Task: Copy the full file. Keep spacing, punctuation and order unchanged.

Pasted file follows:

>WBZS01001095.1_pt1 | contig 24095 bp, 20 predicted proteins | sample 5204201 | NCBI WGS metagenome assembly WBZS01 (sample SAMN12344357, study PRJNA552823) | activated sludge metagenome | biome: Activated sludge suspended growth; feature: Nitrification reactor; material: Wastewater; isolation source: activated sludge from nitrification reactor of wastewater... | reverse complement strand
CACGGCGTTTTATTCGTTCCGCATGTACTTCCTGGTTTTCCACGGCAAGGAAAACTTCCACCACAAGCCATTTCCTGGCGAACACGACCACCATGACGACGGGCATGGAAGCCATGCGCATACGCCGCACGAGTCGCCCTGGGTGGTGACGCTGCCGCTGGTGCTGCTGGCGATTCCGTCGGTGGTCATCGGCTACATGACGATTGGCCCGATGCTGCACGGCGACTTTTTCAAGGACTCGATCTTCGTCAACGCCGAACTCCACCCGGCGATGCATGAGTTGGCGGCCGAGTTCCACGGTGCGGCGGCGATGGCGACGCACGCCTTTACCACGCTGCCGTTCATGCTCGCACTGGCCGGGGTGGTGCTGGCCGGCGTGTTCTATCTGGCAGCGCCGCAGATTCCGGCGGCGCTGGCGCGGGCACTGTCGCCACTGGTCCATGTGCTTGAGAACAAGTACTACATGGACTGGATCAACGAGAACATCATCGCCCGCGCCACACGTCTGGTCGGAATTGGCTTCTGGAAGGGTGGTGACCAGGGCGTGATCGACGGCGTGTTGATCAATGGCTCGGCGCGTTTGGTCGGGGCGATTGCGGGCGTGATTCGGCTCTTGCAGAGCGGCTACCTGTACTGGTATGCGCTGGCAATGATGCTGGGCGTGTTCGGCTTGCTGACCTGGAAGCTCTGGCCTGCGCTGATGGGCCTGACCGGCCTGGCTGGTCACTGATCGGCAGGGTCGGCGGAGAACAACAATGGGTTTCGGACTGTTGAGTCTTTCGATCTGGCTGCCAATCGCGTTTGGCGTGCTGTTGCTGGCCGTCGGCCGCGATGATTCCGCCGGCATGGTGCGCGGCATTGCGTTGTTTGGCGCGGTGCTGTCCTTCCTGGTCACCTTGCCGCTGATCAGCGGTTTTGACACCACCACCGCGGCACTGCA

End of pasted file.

>WBZS01001095.1_pt1 | contig 24095 bp, 20 predicted proteins | sample 5204201 | NCBI WGS metagenome assembly WBZS01 (sample SAMN12344357, study PRJNA552823) | activated sludge metagenome | biome: Activated sludge suspended growth; feature: Nitrification reactor; material: Wastewater; isolation source: activated sludge from nitrification reactor of wastewater... | reverse complement strand
CACGGCGTTTTATTCGTTCCGCATGTACTTCCTGGTTTTCCACGGCAAGGAAAACTTCCACCACAAGCCATTTCCTGGCGAACACGACCACCATGACGACGGGCATGGAAGCCATGCGCATACGCCGCACGAGTCGCCCTGGGTGGTGACGCTGCCGCTGGTGCTGCTGGCGATTCCGTCGGTGGTCATCGGCTACATGACGATTGGCCCGATGCTGCACGGCGACTTTTTCAAGGACTCGATCTTCGTCAACGCCGAACTCCACCCGGCGATGCATGAGTTGGCGGCCGAGTTCCACGGTGCGGCGGCGATGGCGACGCACGCCTTTACCACGCTGCCGTTCATGCTCGCACTGGCCGGGGTGGTGCTGGCCGGCGTGTTCTATCTGGCAGCGCCGCAGATTCCGGCGGCGCTGGCGCGGGCACTGTCGCCACTGGTCCATGTGCTTGAGAACAAGTACTACATGGACTGGATCAACGAGAACATCATCGCCCGCGCCACACGTCTGGTCGGAATTGGCTTCTGGAAGGGTGGTGACCAGGGCGTGATCGACGGCGTGTTGATCAATGGCTCGGCGCGTTTGGTCGGGGCGATTGCGGGCGTGATTCGGCTCTTGCAGAGCGGCTACCTGTACTGGTATGCGCTGGCAATGATGCTGGGCGTGTTCGGCTTGCTGACCTGGAAGCTCTGGCCTGCGCTGATGGGCCTGACCGGCCTGGCTGGTCACTGATCGGCAGGGTCGGCGGAGAACAACAATGGGTTTCGGACTGTTGAGTCTTTCGATCTGGCTGCCAATCGCGTTTGGCGTGCTGTTGCTGGCCGTCGGCCGCGATGATTCCGCCGGCATGGTGCGCGGCATTGCGTTGTTTGGCGCGGTGCTGTCCTTCCTGGTCACCTTGCCGCTGATCAGCGGTTTTGACACCACCACCGCGGCACTGCA